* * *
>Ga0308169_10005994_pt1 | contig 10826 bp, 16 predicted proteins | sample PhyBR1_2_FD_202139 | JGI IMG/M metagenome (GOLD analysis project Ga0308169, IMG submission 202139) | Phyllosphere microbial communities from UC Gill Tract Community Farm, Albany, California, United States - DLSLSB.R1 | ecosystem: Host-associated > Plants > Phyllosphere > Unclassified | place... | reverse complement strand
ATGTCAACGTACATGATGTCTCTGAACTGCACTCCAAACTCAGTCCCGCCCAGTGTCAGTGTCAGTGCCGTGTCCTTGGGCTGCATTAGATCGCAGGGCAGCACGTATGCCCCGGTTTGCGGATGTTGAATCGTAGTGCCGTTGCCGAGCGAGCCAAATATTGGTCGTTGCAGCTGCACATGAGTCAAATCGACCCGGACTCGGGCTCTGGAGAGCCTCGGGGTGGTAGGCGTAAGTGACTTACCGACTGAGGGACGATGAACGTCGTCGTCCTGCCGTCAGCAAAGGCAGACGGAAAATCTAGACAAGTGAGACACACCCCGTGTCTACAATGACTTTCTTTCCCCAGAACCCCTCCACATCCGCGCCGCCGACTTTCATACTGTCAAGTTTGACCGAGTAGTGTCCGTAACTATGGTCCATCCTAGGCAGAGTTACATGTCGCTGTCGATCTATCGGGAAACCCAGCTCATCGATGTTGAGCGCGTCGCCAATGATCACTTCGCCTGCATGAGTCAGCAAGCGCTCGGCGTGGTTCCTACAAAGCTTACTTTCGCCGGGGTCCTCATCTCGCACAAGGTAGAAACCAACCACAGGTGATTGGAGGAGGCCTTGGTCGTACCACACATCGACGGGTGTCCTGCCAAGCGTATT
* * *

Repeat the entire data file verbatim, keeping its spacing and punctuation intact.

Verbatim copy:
>Ga0308169_10005994_pt1 | contig 10826 bp, 16 predicted proteins | sample PhyBR1_2_FD_202139 | JGI IMG/M metagenome (GOLD analysis project Ga0308169, IMG submission 202139) | Phyllosphere microbial communities from UC Gill Tract Community Farm, Albany, California, United States - DLSLSB.R1 | ecosystem: Host-associated > Plants > Phyllosphere > Unclassified | place... | reverse complement strand
ATGTCAACGTACATGATGTCTCTGAACTGCACTCCAAACTCAGTCCCGCCCAGTGTCAGTGTCAGTGCCGTGTCCTTGGGCTGCATTAGATCGCAGGGCAGCACGTATGCCCCGGTTTGCGGATGTTGAATCGTAGTGCCGTTGCCGAGCGAGCCAAATATTGGTCGTTGCAGCTGCACATGAGTCAAATCGACCCGGACTCGGGCTCTGGAGAGCCTCGGGGTGGTAGGCGTAAGTGACTTACCGACTGAGGGACGATGAACGTCGTCGTCCTGCCGTCAGCAAAGGCAGACGGAAAATCTAGACAAGTGAGACACACCCCGTGTCTACAATGACTTTCTTTCCCCAGAACCCCTCCACATCCGCGCCGCCGACTTTCATACTGTCAAGTTTGACCGAGTAGTGTCCGTAACTATGGTCCATCCTAGGCAGAGTTACATGTCGCTGTCGATCTATCGGGAAACCCAGCTCATCGATGTTGAGCGCGTCGCCAATGATCACTTCGCCTGCATGAGTCAGCAAGCGCTCGGCGTGGTTCCTACAAAGCTTACTTTCGCCGGGGTCCTCATCTCGCACAAGGTAGAAACCAACCACAGGTGATTGGAGGAGGCCTTGGTCGTACCACACATCGACGGGTGTCCTGCCAAGCGTATT